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Better Diagnosis of Oral Cancer
April 16, 2013

By Nancy Volkers
InteliHealth News Service

INTELIHEALTH - Oral cancers are being diagnosed at an earlier, more curable stage a bit more often than they were 20 years ago, says a study. However, there is still progress to be made.

Researchers from the University of Florida, Gainesville, did the study. They looked at health information collected between 1991 and 2008. The information came from Florida's cancer data collection system. The study included 33,963 cases of oral and pharyngeal cancers.

Cancers were put into three groups:

  • Oral cancers - floor of the mouth, tongue, palate
  • Pharyngeal cancers - base of the tongue, tonsils, top part of the throat
  • Other - salivary glands, nasopharynx (part of the throat behind the nose)

Oral cancers decreased in both blacks and whites. During the years of the study, more oral cancers were diagnosed at the earliest, most curable stage. In blacks, 23% were diagnosed at this stage in 1991. By 2008, 32.2% were diagnosed early. In whites, early cancers increased from 45.4% in 1991 to 49% in 2008.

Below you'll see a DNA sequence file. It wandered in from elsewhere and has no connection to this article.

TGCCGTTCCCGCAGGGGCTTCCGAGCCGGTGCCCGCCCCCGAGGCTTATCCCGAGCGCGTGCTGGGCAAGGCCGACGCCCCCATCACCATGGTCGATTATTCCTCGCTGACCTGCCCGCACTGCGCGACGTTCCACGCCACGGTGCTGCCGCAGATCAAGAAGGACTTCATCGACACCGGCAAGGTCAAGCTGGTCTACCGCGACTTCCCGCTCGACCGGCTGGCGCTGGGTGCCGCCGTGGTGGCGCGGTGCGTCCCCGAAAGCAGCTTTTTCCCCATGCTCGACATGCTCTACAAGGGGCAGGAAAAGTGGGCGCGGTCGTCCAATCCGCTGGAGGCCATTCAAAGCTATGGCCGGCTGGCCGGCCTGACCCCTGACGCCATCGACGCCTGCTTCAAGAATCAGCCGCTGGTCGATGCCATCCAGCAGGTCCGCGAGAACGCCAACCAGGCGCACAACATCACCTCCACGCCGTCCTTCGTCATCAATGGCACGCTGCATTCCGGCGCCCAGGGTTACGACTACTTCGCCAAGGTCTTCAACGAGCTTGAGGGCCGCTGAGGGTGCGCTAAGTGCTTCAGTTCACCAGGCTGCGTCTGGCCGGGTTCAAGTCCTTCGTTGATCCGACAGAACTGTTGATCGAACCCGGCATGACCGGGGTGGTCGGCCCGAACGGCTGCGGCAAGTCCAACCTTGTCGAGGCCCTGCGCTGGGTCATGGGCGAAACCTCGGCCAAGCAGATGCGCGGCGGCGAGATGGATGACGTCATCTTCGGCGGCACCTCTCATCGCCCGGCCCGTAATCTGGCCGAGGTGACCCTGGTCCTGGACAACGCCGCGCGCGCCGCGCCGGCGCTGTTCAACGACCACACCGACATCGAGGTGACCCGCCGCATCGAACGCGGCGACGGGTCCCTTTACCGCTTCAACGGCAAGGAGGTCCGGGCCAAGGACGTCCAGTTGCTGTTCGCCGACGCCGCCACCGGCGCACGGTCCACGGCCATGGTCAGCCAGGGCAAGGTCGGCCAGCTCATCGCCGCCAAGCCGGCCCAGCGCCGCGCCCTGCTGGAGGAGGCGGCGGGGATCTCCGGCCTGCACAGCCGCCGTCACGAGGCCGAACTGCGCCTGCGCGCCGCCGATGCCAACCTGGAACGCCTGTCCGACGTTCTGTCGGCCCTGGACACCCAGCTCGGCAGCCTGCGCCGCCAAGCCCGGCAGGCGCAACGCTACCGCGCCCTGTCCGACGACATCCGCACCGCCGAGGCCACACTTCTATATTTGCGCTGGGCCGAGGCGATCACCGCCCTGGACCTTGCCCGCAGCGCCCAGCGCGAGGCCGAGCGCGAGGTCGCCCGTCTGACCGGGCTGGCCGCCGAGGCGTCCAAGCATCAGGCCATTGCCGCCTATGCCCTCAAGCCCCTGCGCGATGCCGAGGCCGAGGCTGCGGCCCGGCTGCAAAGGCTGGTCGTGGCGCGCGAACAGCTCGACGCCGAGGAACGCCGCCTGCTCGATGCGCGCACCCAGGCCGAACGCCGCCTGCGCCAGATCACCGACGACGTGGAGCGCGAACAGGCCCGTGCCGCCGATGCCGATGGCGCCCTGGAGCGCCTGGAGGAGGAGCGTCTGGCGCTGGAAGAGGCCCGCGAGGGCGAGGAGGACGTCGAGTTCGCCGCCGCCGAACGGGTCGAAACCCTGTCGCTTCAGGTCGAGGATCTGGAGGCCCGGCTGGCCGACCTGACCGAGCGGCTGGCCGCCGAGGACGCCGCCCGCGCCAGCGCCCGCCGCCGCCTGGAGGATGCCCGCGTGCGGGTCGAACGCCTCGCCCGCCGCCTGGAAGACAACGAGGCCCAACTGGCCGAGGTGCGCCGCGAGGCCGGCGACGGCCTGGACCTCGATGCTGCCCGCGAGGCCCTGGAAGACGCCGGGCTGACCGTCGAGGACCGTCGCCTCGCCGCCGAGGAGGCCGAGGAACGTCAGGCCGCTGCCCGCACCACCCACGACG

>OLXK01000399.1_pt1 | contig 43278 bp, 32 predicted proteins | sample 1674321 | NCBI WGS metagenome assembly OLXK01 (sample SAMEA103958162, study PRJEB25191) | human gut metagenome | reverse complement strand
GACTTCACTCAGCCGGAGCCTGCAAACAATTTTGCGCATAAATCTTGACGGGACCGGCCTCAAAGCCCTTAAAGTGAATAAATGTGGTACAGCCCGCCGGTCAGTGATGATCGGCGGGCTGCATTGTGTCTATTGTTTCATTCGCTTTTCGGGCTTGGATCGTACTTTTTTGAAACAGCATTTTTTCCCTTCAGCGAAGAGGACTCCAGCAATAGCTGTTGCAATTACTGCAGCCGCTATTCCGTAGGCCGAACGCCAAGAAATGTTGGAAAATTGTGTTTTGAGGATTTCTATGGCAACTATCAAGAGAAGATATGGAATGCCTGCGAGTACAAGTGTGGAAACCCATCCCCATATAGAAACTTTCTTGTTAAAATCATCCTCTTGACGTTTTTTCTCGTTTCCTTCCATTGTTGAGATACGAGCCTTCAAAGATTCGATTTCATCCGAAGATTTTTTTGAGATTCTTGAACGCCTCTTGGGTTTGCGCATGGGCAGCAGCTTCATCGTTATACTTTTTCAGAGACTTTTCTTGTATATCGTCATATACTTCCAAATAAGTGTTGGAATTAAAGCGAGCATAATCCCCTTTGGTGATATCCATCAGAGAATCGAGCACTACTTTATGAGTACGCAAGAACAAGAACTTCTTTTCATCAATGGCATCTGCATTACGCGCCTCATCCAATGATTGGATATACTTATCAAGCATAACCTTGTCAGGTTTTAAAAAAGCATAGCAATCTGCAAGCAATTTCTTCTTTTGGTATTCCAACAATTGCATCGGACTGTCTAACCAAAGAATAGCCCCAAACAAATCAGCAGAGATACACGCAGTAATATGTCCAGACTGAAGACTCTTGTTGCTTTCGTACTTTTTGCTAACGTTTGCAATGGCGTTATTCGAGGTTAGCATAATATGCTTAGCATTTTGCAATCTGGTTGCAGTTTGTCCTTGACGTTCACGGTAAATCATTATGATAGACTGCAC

About 76% of pharyngeal cancers were diagnosed in men. Nearly all (94%) were in people ages 45 and older. Pharyngeal cancers decreased in blacks, but increased in whites. The authors say that the increase in whites may be a result of more focus on human papillomavirus (HPV) as a cause of some head and neck cancers.

During the years of the study, early diagnosis of pharyngeal cancers increased in blacks (from 10.7% to 14.0%). It decreased slightly in whites (from 18.1% to 17.7%).

Between 1991 and 2008, cancers of the salivary glands did not increase or decrease for blacks or whites. However, cancers of the nasopharynx decreased in both groups.

Early-stage diagnosis rates of salivary cancers increased in both groups. Early-stage diagnosis of cancers of the nasopharynx decreased.

The authors note that more education about oral and pharyngeal cancers may help to increase the number of cancers diagnosed early. The federal government's Healthy People 2020 program has set a goal of 35.8% early-stage diagnosis for all oral and pharyngeal cancers. This would be a 10% improvement since 2007. The authors note that this is a particular challenge for pharyngeal cancers, because it is more difficult to screen for them.

About 37,000 Americans are diagnosed with oral and pharyngeal cancers every year. About 8,000 die each year.

The study appears in the April issue of the journal Community Dentistry and Oral Epidemiology.

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